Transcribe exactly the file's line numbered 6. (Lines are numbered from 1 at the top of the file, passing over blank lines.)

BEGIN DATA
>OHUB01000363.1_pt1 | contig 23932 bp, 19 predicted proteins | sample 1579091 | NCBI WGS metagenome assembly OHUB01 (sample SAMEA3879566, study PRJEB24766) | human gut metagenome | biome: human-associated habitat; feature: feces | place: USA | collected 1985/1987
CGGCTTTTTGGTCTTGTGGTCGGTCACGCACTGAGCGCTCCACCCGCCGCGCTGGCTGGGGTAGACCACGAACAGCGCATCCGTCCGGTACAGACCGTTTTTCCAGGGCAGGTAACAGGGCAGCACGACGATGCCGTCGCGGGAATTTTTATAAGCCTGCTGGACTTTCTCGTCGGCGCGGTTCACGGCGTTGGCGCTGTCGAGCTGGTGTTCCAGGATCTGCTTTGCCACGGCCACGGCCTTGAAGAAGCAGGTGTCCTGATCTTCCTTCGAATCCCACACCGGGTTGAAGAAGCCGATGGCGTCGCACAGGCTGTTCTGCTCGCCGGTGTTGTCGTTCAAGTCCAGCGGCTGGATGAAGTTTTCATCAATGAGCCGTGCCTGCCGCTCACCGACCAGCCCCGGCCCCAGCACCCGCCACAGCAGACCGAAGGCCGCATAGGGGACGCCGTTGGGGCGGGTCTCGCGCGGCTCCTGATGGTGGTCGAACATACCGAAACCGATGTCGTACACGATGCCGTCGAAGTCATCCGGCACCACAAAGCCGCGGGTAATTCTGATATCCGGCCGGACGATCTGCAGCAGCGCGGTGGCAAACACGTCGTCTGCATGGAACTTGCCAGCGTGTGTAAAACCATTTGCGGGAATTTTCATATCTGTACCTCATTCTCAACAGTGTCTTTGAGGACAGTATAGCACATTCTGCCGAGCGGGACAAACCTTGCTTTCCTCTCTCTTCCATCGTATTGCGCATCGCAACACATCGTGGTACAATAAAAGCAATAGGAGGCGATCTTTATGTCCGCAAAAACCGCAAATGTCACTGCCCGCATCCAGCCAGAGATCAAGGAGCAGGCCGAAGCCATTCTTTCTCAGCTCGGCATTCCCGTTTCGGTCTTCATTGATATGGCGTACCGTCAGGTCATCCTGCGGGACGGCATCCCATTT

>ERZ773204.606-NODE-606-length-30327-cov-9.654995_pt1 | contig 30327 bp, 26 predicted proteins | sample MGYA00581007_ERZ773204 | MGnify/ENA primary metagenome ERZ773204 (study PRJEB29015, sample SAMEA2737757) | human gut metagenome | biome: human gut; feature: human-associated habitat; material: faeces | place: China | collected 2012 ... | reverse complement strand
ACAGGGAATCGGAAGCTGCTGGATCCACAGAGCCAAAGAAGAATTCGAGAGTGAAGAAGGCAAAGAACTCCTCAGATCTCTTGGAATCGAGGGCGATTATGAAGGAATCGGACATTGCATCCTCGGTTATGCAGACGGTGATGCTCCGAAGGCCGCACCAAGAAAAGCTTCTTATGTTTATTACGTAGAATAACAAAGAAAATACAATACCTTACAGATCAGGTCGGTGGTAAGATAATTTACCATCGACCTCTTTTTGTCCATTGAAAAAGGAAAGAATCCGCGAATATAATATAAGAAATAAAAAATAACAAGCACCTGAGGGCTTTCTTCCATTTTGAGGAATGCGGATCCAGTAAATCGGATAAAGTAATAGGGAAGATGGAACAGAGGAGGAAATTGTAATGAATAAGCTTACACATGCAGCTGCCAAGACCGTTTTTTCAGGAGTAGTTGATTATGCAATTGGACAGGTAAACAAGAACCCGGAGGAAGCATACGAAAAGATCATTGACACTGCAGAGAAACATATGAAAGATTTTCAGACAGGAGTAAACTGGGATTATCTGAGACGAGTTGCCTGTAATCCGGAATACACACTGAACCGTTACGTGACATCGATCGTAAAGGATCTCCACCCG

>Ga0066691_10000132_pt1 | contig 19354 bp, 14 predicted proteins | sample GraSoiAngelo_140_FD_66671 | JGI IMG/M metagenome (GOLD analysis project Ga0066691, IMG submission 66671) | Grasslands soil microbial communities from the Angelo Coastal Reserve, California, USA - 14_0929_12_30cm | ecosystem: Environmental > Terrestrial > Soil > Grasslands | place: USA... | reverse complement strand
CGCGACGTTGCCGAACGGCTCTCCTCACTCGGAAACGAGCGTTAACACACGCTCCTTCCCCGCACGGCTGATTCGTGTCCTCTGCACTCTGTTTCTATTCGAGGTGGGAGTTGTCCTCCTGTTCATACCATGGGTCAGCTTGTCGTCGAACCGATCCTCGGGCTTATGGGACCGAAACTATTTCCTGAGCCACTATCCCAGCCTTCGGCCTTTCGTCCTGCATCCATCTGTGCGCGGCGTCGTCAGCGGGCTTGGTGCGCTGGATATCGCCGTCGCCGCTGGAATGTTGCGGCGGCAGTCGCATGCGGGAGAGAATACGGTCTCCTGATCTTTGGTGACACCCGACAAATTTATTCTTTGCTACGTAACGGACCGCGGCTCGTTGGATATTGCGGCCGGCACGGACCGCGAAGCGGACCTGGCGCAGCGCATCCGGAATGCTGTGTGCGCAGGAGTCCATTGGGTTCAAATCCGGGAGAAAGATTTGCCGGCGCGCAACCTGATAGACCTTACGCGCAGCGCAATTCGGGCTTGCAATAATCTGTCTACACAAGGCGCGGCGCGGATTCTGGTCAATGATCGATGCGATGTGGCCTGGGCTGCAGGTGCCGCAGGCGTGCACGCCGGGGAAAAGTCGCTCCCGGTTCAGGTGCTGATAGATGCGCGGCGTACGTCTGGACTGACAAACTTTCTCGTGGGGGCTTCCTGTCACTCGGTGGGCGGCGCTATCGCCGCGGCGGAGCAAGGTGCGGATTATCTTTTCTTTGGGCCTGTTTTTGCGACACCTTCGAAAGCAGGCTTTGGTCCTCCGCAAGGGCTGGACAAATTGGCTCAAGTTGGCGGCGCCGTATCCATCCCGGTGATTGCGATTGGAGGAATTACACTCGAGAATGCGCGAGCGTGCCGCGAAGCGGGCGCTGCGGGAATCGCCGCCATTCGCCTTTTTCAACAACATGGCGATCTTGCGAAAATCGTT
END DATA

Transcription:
CGCGACGTTGCCGAACGGCTCTCCTCACTCGGAAACGAGCGTTAACACACGCTCCTTCCCCGCACGGCTGATTCGTGTCCTCTGCACTCTGTTTCTATTCGAGGTGGGAGTTGTCCTCCTGTTCATACCATGGGTCAGCTTGTCGTCGAACCGATCCTCGGGCTTATGGGACCGAAACTATTTCCTGAGCCACTATCCCAGCCTTCGGCCTTTCGTCCTGCATCCATCTGTGCGCGGCGTCGTCAGCGGGCTTGGTGCGCTGGATATCGCCGTCGCCGCTGGAATGTTGCGGCGGCAGTCGCATGCGGGAGAGAATACGGTCTCCTGATCTTTGGTGACACCCGACAAATTTATTCTTTGCTACGTAACGGACCGCGGCTCGTTGGATATTGCGGCCGGCACGGACCGCGAAGCGGACCTGGCGCAGCGCATCCGGAATGCTGTGTGCGCAGGAGTCCATTGGGTTCAAATCCGGGAGAAAGATTTGCCGGCGCGCAACCTGATAGACCTTACGCGCAGCGCAATTCGGGCTTGCAATAATCTGTCTACACAAGGCGCGGCGCGGATTCTGGTCAATGATCGATGCGATGTGGCCTGGGCTGCAGGTGCCGCAGGCGTGCACGCCGGGGAAAAGTCGCTCCCGGTTCAGGTGCTGATAGATGCGCGGCGTACGTCTGGACTGACAAACTTTCTCGTGGGGGCTTCCTGTCACTCGGTGGGCGGCGCTATCGCCGCGGCGGAGCAAGGTGCGGATTATCTTTTCTTTGGGCCTGTTTTTGCGACACCTTCGAAAGCAGGCTTTGGTCCTCCGCAAGGGCTGGACAAATTGGCTCAAGTTGGCGGCGCCGTATCCATCCCGGTGATTGCGATTGGAGGAATTACACTCGAGAATGCGCGAGCGTGCCGCGAAGCGGGCGCTGCGGGAATCGCCGCCATTCGCCTTTTTCAACAACATGGCGATCTTGCGAAAATCGTT